I love many kinds of music, but I’m primarily a rocker—I like swaggering, almost comically masculine hard rock. I want to bang my head, shake my fists, and rock out to thundering power chords and hypnotic bass lines. When I listen to rock, I feel like a panther taking flight on the wings of a phoenix.
But I also have a softness—a weakness, really—for late Fifties/early Sixties doo-wop and rock ‘n’ roll. Sometimes—perhaps, embarrassingly often—that love extends to female torch singers (I promise, I’m an allegedly heterosexual man).
Lately, I’ve had the 1962 tune “Johnny Get Angry” stuck in my head—constantly. Songwriters Hal David and Sherman Edwards wrote this bit of bubblegum pop for Joanie Sommers, and it was a modest hit for the songstress.
That 1962 version is pretty catchy, and the instrumentation is interesting—especially the kazoo chorus when the key changes from D major to E major—but the version that really got me into this song is from the 1990 film Nightbreed, specifically the Clive Barker-approved director’s cut. Other versions of the film apparently were missing the song—performed by actress Anne Bobby in the role of heroine/love interest Lori Winston—which is a travesty, as it’s really key to highlighting the struggle inherent in Lori and Boone’s relationship in the flick.
Just listen to this powerful vocal performance (and try to ignore the audience shifting from clapping on beats 1 and 3—lame!—to beats 2 and 4—good!):
The song also reveals something interesting about women in romantic relationships: girls want someone who will protect them and keep them in line.
Granted, not every woman wants that—at least, they’ll all say they don’t want the latter—and I’m definitely not the type to “keep them in line” (I assume—naively or otherwise—that the women I date respect me for who I am, which historically has not been the case, but is currently, Praise Be to God). But the whole song is like a sh*t-test for poor Johnny: the narrator dumps him “just to see what you would do”; she gets upset that he lets “Freddy cut in constantly”; and while she “loves you, of course,” she wants Johnny to show her that “you’re the boss.”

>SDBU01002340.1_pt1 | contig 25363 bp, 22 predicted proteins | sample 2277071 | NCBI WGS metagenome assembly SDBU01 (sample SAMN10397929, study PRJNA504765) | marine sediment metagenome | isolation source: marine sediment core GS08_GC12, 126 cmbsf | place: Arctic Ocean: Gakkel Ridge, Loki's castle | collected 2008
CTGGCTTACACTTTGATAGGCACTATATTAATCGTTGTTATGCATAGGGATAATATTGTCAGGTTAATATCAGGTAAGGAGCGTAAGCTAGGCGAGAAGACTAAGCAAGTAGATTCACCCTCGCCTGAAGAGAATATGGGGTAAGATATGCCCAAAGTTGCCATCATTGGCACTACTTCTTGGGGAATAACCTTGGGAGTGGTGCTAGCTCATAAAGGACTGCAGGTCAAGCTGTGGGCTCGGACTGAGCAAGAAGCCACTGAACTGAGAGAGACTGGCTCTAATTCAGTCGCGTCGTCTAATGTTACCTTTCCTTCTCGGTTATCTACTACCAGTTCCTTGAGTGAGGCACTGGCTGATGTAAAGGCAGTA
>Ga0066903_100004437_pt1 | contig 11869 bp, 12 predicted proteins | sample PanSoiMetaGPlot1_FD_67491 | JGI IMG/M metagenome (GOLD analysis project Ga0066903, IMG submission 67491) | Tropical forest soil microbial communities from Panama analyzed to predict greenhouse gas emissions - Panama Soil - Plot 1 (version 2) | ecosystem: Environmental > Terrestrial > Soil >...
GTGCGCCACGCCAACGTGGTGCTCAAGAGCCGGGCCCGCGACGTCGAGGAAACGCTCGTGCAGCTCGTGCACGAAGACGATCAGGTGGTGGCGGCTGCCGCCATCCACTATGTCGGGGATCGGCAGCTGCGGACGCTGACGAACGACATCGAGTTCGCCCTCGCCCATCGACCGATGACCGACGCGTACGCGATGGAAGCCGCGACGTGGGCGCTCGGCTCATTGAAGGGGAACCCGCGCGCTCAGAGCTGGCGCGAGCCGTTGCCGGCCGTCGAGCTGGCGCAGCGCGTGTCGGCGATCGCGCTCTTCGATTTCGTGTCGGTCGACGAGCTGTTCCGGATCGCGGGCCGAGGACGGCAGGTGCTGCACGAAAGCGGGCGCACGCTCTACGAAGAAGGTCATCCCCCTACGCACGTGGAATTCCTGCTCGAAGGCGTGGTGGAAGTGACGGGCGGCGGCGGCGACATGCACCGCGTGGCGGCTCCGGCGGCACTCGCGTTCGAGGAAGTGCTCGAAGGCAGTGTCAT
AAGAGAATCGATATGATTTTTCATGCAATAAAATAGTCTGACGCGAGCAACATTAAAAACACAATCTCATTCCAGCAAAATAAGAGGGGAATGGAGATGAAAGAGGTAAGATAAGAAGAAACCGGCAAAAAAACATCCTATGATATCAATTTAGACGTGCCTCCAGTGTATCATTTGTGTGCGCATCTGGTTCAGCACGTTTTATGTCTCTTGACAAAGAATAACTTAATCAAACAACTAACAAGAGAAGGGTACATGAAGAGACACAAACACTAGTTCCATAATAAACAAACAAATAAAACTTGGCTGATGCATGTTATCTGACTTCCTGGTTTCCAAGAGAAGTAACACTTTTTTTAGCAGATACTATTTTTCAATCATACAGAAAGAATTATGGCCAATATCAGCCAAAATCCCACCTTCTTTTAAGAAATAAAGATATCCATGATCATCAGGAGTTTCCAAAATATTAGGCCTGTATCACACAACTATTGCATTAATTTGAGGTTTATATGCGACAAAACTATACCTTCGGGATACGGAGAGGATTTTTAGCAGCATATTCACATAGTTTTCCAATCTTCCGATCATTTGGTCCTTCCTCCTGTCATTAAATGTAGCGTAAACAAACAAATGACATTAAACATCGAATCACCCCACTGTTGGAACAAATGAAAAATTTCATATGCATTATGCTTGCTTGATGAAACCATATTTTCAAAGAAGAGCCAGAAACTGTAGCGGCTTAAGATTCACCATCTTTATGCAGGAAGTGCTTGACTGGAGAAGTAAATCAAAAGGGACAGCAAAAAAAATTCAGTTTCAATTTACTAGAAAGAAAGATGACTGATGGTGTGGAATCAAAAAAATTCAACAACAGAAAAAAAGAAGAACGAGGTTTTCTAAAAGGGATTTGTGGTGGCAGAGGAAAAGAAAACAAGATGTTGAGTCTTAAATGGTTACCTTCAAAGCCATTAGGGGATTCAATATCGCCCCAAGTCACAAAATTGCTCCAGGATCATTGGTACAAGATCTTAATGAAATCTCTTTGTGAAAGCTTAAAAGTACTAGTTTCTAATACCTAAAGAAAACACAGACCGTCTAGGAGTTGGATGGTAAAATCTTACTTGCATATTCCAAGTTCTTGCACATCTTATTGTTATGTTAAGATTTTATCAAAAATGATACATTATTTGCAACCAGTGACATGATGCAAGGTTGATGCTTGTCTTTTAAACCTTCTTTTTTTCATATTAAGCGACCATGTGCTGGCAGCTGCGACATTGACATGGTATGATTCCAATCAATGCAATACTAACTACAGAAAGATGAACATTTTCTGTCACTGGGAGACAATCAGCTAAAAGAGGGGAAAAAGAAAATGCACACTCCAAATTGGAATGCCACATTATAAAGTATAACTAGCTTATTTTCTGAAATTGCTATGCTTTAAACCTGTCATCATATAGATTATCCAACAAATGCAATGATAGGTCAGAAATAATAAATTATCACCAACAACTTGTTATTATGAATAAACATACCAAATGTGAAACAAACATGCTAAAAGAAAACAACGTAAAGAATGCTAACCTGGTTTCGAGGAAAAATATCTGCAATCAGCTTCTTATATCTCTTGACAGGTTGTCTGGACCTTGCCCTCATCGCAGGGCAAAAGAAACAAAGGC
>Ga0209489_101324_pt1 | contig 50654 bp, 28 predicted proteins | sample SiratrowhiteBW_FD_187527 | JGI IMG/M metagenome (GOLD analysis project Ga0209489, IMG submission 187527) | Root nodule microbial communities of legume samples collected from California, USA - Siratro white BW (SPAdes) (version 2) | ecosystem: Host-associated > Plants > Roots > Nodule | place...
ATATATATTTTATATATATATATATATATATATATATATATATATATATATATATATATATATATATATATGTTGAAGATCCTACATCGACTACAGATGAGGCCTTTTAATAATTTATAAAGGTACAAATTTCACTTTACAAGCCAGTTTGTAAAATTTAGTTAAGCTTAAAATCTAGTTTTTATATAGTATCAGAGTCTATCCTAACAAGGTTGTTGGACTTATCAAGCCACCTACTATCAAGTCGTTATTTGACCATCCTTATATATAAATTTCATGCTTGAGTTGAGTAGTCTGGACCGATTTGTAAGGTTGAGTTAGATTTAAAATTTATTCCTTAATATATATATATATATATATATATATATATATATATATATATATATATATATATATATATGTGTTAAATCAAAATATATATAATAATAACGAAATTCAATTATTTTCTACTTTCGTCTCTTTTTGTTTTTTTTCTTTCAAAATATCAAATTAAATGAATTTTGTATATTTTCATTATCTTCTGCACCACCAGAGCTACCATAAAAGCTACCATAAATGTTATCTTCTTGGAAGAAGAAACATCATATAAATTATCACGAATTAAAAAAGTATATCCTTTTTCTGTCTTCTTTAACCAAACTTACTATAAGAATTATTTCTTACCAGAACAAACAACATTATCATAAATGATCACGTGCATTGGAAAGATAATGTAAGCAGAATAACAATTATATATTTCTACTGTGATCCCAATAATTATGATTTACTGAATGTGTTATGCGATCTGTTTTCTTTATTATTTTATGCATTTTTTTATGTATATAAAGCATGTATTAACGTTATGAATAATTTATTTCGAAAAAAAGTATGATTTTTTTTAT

I sympathize with Johnny in this song—he sounds like a sweet, unassuming fellow. Of course, others—such as the song’s narrator—would probably say he’s a wimp (she complainingly asks “why must you be so meek?”). D’oh!
Besides the interesting sociosexual theme of the song (all the stuff we’re not supposed to notice or acknowledge anymore), this Nightbreed version is just great: the powerful vocals; the late 1980s band mimicking a group from the early 1960s; the arrhythmic hand claps.
In my quest to find different versions of this tune, I came across a few versions by k.d. lang & The Reclines; this one is indicative of her (!) approach to the song:
Be honest—how many of y’all thought that was just an 80s dude with a really high voice? Apparently, k.d. lang is a woman; not surprisingly, a lesbian, which explains why she looks like a twelve-year old boy.
I really enjoy the performance art style of lang’s version. It’s fun, and the pratfall and operatic vocal runs are hysterical.
Naturally, I’m going to have to sing this song—embarrassingly—to my buddy John Pickett one night at open mic, as my tribute to our friendship.